When the smog cleared after a couple of very hazy days at this year’s Asia-Pacific Amateur in Longku City, China, I was finally able to see on a nearby mountain top the biggest sitting Buddha statue in the world. It was only a couple of miles from the site of this year’s championship, and I had an hour to kill between story deadlines and player interviews. So, I jumped in a car for a quick visit. To check out the Buddha, and maybe even get a little enlightenment in the process.
I parked in a massive lot, and then caught an open-sided shuttle to the bottom of the Buddha’s base. From there, it was a matter of climbing 360 very steep steps to where the huge bronze figure sat on a vast lotus blossom made of the same metal. Looking quite serene and rising 120 feet high, the 380-ton sage held out his right hand, his eyes never seeming to leave those who stood before him, no matter where they walked.
Incense burned, the scents wafting in the midday wind, and string music played softly over outdoor speakers. Occasionally a gong sounded, and I watched pilgrims pray from saffron yellow pillows as robed monks sauntered by. I ambled inside a hall for a glance at the 10,000 small Buddhas arrayed there, with tiny lamps made of glass lotus blossoms interspersed among them. Then, I walked back outside, standing for a while by the giant Buddha and gazing in the same direction he always did, across rugged, wooded hills and a distant plain that ran all the way to the Bohai Sea.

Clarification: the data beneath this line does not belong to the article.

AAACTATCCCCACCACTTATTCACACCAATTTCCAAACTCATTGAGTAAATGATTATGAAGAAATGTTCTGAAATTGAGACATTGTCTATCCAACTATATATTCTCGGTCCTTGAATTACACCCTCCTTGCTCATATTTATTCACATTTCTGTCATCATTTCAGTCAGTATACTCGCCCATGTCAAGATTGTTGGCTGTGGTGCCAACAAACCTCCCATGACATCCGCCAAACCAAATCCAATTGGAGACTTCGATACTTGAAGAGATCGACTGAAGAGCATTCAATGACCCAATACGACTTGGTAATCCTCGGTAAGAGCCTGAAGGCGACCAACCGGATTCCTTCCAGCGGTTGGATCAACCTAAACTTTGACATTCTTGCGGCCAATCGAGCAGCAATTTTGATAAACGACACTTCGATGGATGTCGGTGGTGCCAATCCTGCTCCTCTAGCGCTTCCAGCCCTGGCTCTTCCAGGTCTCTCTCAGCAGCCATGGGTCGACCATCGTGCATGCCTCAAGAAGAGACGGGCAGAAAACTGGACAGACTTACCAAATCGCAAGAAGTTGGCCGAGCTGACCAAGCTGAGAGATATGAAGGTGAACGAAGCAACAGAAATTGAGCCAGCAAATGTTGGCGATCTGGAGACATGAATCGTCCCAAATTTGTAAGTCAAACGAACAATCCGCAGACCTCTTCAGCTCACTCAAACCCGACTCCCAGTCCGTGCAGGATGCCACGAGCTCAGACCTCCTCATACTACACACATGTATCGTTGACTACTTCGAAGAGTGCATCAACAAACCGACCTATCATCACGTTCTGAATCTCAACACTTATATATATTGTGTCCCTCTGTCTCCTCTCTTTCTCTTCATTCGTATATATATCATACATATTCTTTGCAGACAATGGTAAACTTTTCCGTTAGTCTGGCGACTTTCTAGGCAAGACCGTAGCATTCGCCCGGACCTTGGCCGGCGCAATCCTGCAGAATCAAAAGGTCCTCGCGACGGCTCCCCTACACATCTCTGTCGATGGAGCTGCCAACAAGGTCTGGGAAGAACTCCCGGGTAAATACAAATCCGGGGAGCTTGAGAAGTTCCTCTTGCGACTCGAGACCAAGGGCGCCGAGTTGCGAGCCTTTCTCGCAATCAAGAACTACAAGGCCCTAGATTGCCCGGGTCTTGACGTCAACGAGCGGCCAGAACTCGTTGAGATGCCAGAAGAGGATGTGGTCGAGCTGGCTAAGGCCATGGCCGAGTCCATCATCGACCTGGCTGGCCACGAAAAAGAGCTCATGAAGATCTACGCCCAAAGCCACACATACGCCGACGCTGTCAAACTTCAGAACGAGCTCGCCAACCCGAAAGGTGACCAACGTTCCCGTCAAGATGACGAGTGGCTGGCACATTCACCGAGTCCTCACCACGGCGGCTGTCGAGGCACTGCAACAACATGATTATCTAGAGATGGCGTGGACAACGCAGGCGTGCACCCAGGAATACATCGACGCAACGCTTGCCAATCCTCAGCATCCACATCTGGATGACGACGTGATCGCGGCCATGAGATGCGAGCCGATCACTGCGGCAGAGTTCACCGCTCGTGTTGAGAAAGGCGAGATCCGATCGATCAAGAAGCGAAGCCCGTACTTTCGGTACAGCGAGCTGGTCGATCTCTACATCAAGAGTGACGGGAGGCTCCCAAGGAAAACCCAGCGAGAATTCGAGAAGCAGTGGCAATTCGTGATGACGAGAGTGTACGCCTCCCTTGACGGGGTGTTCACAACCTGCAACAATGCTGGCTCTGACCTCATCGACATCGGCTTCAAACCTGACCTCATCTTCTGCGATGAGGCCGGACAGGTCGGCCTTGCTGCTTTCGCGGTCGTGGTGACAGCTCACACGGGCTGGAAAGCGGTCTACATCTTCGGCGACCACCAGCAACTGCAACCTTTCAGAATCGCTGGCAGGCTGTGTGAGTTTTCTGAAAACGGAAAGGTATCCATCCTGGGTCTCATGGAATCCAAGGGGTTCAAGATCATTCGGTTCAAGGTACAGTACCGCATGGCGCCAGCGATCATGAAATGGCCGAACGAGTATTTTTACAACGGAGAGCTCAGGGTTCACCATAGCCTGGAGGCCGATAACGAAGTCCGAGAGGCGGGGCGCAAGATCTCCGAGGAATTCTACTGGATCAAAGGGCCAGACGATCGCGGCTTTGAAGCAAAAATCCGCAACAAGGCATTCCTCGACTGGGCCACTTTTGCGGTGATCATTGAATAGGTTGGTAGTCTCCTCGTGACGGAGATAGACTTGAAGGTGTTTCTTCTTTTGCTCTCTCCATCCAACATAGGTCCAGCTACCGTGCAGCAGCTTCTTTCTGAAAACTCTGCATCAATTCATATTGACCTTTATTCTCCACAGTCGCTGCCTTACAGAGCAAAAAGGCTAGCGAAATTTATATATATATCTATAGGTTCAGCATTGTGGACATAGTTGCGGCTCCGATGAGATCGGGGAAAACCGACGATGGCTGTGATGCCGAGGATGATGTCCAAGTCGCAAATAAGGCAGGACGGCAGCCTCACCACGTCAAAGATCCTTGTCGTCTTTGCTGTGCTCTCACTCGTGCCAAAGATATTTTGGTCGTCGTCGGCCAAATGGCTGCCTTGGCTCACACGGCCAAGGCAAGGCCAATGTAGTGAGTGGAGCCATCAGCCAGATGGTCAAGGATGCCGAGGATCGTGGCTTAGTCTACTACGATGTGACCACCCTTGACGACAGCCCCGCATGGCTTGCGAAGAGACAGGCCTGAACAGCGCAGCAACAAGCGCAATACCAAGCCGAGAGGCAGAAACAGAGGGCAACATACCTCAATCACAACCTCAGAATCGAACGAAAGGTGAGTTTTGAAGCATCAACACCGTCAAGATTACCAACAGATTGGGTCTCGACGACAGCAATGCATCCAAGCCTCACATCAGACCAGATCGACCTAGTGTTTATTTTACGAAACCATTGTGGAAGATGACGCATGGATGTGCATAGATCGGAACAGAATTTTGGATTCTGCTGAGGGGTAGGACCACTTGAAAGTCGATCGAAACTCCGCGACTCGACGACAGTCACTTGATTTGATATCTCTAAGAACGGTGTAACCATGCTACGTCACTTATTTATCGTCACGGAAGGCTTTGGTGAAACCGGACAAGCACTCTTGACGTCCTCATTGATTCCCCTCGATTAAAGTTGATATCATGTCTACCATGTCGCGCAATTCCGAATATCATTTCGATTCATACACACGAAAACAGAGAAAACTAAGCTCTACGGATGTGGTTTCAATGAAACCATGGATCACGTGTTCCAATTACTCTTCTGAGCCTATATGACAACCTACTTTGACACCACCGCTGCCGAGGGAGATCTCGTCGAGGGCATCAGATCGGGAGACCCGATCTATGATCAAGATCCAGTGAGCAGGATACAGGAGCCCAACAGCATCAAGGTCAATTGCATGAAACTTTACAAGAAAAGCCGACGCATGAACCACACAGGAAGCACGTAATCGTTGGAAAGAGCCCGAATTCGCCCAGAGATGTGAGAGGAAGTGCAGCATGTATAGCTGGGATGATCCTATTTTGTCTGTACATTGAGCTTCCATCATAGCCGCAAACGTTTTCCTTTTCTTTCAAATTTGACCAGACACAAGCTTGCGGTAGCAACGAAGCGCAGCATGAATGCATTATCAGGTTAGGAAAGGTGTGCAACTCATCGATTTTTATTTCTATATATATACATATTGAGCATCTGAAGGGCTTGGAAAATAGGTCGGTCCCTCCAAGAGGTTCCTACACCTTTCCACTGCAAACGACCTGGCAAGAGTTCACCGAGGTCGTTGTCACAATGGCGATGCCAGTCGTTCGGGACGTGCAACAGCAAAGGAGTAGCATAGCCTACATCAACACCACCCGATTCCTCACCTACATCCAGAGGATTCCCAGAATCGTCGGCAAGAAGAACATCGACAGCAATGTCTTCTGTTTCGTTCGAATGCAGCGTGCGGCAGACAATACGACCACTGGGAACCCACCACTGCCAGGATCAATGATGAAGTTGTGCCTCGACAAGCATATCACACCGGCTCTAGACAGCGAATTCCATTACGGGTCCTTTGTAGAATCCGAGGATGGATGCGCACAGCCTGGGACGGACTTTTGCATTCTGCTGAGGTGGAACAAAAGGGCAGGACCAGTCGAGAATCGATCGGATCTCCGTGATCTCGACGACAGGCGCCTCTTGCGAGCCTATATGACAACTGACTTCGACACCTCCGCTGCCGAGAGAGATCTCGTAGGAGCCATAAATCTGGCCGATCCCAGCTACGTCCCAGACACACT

I let the calm he so noticeably projected wash over me for a while. Then I headed back to work.